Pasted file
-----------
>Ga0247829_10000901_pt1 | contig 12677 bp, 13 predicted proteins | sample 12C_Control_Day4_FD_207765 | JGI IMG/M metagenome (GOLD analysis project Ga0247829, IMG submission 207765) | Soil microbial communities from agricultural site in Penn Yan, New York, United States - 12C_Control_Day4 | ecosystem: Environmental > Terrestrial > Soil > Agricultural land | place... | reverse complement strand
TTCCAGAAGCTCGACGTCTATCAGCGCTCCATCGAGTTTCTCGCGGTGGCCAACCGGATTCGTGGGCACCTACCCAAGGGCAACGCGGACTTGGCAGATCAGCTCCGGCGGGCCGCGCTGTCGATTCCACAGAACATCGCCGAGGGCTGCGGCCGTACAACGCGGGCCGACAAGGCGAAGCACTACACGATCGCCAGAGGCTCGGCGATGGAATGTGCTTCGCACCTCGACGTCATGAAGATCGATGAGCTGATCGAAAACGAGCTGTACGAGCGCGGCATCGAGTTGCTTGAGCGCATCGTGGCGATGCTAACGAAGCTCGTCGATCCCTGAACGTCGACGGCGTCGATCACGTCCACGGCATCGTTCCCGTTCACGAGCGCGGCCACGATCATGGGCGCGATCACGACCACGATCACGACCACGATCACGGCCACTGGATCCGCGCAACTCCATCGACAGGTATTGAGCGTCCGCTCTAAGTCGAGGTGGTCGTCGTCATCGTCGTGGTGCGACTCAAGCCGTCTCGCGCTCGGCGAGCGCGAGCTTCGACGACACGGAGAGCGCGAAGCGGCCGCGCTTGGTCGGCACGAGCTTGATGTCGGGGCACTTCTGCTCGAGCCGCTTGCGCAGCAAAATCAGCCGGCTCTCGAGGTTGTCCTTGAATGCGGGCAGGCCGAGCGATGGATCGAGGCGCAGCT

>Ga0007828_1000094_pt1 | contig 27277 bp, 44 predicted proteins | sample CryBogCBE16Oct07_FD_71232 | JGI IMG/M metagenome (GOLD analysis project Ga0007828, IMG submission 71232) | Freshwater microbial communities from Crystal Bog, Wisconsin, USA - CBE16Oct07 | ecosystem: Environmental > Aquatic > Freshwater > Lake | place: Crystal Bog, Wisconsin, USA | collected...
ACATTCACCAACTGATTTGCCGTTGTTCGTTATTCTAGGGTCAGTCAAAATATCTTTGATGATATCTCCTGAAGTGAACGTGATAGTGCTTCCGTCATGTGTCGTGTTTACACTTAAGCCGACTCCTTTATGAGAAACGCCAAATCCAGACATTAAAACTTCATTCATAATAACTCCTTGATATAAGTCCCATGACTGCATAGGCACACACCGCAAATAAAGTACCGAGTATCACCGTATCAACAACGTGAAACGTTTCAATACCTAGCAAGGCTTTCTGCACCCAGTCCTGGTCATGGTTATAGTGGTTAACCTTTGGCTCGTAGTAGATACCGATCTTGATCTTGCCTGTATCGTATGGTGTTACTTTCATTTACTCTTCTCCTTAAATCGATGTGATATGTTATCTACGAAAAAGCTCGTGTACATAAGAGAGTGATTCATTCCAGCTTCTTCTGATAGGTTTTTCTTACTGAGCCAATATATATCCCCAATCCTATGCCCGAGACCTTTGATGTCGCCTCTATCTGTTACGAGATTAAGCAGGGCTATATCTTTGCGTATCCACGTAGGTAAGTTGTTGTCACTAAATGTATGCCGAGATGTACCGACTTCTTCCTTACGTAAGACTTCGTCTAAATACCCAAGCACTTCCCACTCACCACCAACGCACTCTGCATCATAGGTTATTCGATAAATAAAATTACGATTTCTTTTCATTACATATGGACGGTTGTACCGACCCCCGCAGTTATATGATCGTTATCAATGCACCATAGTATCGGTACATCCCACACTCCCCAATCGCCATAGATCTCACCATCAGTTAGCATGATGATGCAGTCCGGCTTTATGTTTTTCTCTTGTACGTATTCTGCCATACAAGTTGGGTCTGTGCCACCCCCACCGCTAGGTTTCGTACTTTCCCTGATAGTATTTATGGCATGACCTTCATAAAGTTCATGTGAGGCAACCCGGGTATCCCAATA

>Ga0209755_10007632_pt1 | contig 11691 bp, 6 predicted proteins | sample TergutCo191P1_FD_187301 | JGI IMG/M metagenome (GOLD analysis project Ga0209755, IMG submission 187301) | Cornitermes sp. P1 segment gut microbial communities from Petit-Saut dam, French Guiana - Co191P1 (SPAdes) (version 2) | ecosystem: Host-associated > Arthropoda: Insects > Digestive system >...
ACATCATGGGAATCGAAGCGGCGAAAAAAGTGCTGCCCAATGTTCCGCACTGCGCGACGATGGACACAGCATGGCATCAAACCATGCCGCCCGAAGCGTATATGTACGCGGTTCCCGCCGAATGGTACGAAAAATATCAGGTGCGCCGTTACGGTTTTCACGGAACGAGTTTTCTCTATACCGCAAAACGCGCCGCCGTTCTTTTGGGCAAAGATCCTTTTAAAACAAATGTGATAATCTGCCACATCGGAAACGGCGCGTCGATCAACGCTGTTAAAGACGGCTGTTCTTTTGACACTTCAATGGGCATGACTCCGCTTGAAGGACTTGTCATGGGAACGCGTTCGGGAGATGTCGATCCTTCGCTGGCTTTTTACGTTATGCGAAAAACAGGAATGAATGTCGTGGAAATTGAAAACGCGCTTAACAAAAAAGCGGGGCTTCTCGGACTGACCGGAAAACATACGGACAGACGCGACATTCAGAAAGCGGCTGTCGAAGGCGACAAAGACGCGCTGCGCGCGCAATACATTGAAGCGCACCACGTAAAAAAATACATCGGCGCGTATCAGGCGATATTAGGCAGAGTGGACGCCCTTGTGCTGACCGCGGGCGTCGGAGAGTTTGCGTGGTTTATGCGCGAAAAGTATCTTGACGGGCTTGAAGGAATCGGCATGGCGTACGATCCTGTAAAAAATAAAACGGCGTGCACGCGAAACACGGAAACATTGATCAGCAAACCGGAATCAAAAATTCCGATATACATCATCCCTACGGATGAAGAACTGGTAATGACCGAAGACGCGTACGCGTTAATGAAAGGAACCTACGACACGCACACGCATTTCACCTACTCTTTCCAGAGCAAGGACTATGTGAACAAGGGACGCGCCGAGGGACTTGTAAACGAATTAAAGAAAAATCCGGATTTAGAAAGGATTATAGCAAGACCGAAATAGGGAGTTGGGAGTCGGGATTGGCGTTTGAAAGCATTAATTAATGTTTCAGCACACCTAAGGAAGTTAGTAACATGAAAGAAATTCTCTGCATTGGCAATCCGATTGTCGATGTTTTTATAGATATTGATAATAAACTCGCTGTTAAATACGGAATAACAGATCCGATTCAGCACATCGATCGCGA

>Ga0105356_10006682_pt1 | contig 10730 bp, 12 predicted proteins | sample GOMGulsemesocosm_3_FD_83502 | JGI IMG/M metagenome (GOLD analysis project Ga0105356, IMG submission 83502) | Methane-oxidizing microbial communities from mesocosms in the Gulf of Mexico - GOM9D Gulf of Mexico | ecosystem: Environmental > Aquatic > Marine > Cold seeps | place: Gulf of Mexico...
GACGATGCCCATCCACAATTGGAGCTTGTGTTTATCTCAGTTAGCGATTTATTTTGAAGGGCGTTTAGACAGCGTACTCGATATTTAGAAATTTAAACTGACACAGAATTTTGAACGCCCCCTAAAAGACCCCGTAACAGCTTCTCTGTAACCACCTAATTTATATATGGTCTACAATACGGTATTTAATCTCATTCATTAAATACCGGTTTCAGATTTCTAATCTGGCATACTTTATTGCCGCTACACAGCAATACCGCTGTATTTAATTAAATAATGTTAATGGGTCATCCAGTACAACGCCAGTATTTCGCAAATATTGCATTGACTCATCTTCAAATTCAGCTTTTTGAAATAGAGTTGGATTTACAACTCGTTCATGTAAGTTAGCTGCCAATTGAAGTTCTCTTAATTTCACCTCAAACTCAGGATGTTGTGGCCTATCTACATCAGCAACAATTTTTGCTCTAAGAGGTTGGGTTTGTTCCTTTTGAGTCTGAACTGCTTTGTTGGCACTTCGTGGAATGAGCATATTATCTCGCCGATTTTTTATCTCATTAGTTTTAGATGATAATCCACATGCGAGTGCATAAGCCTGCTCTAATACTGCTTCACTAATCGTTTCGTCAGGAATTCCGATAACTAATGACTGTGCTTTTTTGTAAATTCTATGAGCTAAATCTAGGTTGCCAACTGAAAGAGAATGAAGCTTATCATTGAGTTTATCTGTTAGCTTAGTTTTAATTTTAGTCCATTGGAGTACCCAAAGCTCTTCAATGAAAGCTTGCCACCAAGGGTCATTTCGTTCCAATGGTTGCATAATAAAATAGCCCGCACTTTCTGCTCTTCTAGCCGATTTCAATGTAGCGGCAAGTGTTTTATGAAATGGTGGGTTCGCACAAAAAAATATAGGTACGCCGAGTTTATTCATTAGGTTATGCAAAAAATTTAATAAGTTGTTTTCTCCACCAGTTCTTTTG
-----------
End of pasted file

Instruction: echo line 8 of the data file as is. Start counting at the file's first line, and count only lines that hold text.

GACGATGCCCATCCACAATTGGAGCTTGTGTTTATCTCAGTTAGCGATTTATTTTGAAGGGCGTTTAGACAGCGTACTCGATATTTAGAAATTTAAACTGACACAGAATTTTGAACGCCCCCTAAAAGACCCCGTAACAGCTTCTCTGTAACCACCTAATTTATATATGGTCTACAATACGGTATTTAATCTCATTCATTAAATACCGGTTTCAGATTTCTAATCTGGCATACTTTATTGCCGCTACACAGCAATACCGCTGTATTTAATTAAATAATGTTAATGGGTCATCCAGTACAACGCCAGTATTTCGCAAATATTGCATTGACTCATCTTCAAATTCAGCTTTTTGAAATAGAGTTGGATTTACAACTCGTTCATGTAAGTTAGCTGCCAATTGAAGTTCTCTTAATTTCACCTCAAACTCAGGATGTTGTGGCCTATCTACATCAGCAACAATTTTTGCTCTAAGAGGTTGGGTTTGTTCCTTTTGAGTCTGAACTGCTTTGTTGGCACTTCGTGGAATGAGCATATTATCTCGCCGATTTTTTATCTCATTAGTTTTAGATGATAATCCACATGCGAGTGCATAAGCCTGCTCTAATACTGCTTCACTAATCGTTTCGTCAGGAATTCCGATAACTAATGACTGTGCTTTTTTGTAAATTCTATGAGCTAAATCTAGGTTGCCAACTGAAAGAGAATGAAGCTTATCATTGAGTTTATCTGTTAGCTTAGTTTTAATTTTAGTCCATTGGAGTACCCAAAGCTCTTCAATGAAAGCTTGCCACCAAGGGTCATTTCGTTCCAATGGTTGCATAATAAAATAGCCCGCACTTTCTGCTCTTCTAGCCGATTTCAATGTAGCGGCAAGTGTTTTATGAAATGGTGGGTTCGCACAAAAAAATATAGGTACGCCGAGTTTATTCATTAGGTTATGCAAAAAATTTAATAAGTTGTTTTCTCCACCAGTTCTTTTG